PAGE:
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The morning could hardly be described as “dawning.” It emerged warm, dark, and drizzly. The garden was a fragrant sauna and the ducks were quacking their delight over it all.  Star-shaped mushrooms had sprung up delicate, translucent, and otherworldly. I picked rain-washed basil, then stole time to tie it off and hang it over the doorways.  The fragrant leaves dangle low enough to anoint El-D’s forehead as he passes through each threshold. He shall be thoroughly seasoned in the next four weeks as the bundles dry. The whole house smells good enough to eat.

The fall semester has begun.  With loins girded I returned to the fray. It’s my fourth year of this. There are two thousand and two hundred children on the roster. By mid-morning I was surrounded on all sides by two-year-olds.  Things were going surprisingly well all things considered. Right before lunch screaming and tears erupted when a little one objected to my intrusion. Tensions were mounting on all sides. This human, just under three feet tall, had me near defeated when my friend and colleague snatched up a nearby puppet and launched into the most wildly entertaining impromptu song and puppet show I have ever witnessed. Devoid of all adult-like dignity, her performance was so brilliant and hysterical it stopped the two year old in his tracks mid-wail. Victory! It was the sort of inspired moment, so vivid and well-lived, that makes the heart unbelievably glad.

Last month, in an unexpected twist of fate, I was offered the job of meeting 500 preschoolers in 45 days.  To the uninitiated and in the abstract, meeting 500 preschoolers may seem an unmenacing task. At least that’s how it seemed to me when I was offered this job.  Still, I would never have imagined myself working in this context. I accepted the position anyway thinking it would be a breeze.   Ha! In the days that followed I came to liken the task to being trampled by a herd of wildebeest. As it turns out 500 preschoolers is a lot.

The fact is preschoolers are creepy people. They come to school clean and groomed, shirts tucked, shoes tied, hair wound in neat braids. Kinda cute even. Within 10 minutes they start to unravel showing hints of their true nature.  Eventually they erupt into full-blown disarray with noodle-encrusted hair, milk-mustached upper lips, and booty fingers.  In this state, their teachers would bring them to me and attempt to reclaim order  by lining them up to sit in neat rows, and then telling them to behave and to wait quietly for their turns.  That structure worked for only a few moments. The short legs dangling over the edge of too-large chairs would start kicking idly at the empty air causing the laces of their sneakered feet to lose all restraint and start dancing wildly. A few moments later, the preschoolers would simultaneously begin practicing their unique talents. There were the prize fighters who liked to throw punches at each other, the stuntmen jumping out of chairs and running into things, and the gymnasts who did Cirque de Soliel routines using the chairs as props in strange balancing acts.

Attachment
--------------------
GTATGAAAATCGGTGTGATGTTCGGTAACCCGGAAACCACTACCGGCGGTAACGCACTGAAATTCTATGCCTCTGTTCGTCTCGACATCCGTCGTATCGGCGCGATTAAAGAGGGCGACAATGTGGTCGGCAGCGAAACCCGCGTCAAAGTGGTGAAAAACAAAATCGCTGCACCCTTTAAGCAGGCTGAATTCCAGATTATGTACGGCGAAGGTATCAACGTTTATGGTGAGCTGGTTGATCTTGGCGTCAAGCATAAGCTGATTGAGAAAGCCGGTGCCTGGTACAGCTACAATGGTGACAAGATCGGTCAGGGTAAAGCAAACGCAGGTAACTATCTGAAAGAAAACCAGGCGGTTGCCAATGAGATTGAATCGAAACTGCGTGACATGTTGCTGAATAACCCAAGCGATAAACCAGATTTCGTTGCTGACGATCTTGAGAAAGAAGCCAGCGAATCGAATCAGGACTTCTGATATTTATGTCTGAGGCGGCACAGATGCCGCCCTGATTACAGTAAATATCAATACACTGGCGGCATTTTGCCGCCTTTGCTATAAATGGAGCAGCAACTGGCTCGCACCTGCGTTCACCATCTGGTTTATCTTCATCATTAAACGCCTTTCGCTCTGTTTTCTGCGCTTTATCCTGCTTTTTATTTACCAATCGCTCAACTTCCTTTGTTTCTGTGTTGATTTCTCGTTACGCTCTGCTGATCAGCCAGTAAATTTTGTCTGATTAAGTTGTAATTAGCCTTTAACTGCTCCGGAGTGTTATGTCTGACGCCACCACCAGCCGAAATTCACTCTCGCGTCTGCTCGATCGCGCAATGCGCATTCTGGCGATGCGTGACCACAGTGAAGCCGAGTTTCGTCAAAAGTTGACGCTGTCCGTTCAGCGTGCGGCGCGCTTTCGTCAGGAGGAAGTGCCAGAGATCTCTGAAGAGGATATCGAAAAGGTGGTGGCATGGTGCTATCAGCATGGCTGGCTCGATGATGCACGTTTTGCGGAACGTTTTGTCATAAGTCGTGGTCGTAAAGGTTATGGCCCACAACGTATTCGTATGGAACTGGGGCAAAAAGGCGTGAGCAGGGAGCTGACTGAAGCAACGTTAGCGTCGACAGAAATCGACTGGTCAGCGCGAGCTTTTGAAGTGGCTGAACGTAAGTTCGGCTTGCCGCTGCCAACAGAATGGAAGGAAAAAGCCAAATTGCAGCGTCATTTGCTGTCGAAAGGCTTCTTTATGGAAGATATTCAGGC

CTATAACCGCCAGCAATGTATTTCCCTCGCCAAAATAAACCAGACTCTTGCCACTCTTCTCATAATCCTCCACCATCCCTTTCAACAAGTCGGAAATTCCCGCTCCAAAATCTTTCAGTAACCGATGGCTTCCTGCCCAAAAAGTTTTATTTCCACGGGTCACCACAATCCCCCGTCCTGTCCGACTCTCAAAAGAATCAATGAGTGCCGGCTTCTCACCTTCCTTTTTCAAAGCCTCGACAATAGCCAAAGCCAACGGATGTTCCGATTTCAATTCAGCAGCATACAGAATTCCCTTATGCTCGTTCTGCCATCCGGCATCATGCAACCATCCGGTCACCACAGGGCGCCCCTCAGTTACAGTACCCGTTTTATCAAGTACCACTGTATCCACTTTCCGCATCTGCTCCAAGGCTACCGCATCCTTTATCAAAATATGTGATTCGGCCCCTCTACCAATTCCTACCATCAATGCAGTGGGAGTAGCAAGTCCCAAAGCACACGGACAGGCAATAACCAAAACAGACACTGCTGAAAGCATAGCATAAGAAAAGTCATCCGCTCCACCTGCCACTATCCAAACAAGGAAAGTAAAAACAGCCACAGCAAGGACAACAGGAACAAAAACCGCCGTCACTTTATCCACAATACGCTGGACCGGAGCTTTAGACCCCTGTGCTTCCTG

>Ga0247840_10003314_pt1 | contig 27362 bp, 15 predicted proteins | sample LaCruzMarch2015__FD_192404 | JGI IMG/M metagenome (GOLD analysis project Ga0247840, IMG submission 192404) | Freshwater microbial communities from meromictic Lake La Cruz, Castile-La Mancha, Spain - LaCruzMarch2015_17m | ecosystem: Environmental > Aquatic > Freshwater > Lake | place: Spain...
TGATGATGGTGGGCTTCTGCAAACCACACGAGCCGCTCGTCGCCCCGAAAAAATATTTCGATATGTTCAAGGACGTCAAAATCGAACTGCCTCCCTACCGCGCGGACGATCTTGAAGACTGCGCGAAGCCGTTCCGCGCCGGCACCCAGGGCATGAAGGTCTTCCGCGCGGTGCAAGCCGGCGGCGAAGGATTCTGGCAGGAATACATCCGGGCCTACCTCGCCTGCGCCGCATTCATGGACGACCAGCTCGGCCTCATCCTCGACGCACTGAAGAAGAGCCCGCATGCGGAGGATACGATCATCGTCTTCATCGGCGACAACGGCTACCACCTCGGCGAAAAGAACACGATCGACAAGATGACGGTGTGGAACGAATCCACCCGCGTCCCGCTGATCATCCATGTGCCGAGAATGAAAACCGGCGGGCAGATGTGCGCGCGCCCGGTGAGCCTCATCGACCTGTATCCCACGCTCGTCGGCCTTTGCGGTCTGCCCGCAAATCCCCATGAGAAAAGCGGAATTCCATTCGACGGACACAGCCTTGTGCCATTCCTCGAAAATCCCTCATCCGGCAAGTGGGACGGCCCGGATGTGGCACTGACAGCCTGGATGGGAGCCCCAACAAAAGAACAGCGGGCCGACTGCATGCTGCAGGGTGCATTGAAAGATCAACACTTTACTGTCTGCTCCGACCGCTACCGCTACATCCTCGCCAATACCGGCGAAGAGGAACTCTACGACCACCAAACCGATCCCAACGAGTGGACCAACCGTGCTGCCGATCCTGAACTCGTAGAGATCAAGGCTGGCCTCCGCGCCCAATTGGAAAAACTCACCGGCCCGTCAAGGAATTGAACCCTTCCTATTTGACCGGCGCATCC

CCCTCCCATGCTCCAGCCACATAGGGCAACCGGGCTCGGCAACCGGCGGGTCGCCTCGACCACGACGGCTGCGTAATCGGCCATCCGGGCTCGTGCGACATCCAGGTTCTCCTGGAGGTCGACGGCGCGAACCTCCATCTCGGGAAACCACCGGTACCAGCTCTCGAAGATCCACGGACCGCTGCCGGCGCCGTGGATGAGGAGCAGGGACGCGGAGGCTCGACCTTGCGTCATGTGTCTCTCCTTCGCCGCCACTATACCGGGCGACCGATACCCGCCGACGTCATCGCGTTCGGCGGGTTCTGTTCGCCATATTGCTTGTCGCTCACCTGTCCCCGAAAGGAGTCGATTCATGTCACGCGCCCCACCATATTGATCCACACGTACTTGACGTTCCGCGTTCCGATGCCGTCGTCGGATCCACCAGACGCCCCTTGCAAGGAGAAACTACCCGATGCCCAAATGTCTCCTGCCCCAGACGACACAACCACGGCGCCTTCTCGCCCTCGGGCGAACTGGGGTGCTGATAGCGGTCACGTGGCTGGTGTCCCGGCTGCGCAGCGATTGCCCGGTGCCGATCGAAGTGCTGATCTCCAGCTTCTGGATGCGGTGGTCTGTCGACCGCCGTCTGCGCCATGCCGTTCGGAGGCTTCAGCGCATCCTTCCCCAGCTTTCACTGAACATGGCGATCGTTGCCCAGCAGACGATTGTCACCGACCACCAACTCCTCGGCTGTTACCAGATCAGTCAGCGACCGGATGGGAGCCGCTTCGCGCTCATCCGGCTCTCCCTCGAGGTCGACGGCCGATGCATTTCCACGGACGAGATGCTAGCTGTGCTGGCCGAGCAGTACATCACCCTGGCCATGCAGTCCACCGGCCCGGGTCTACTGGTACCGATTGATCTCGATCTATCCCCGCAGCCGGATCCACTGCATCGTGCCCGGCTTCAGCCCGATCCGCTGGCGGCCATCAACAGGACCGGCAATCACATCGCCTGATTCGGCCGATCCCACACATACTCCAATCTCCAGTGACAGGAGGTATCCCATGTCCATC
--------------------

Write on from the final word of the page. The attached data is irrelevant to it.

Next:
Preschoolers ooze fluids. I’ve been cried on, sneezed on, and spit on. The spitting was not malicious, but rather with great enthusiasm. On one occasion a great potty frenzy swept the room, which ended badly and predictably with an “accident.”  In the natural course of things, my third week on the job I caught the Preschool Crud, rendering me bed-ridden for 2 ½ days with a fever and sore throat.

The 45 days are over and phase one of the job is complete. This week I’ve jumped back into the fray for round two.

As a result of this whole weird experience, I’ve come to the conclusion that preschool teachers should be lauded with firemen and police officers as heroes in our nation’s workforce.  I’m not kidding. Having seen these women in action, I can honestly say they are nothing short of amazing given the occupational hazards and with their grace under fire.

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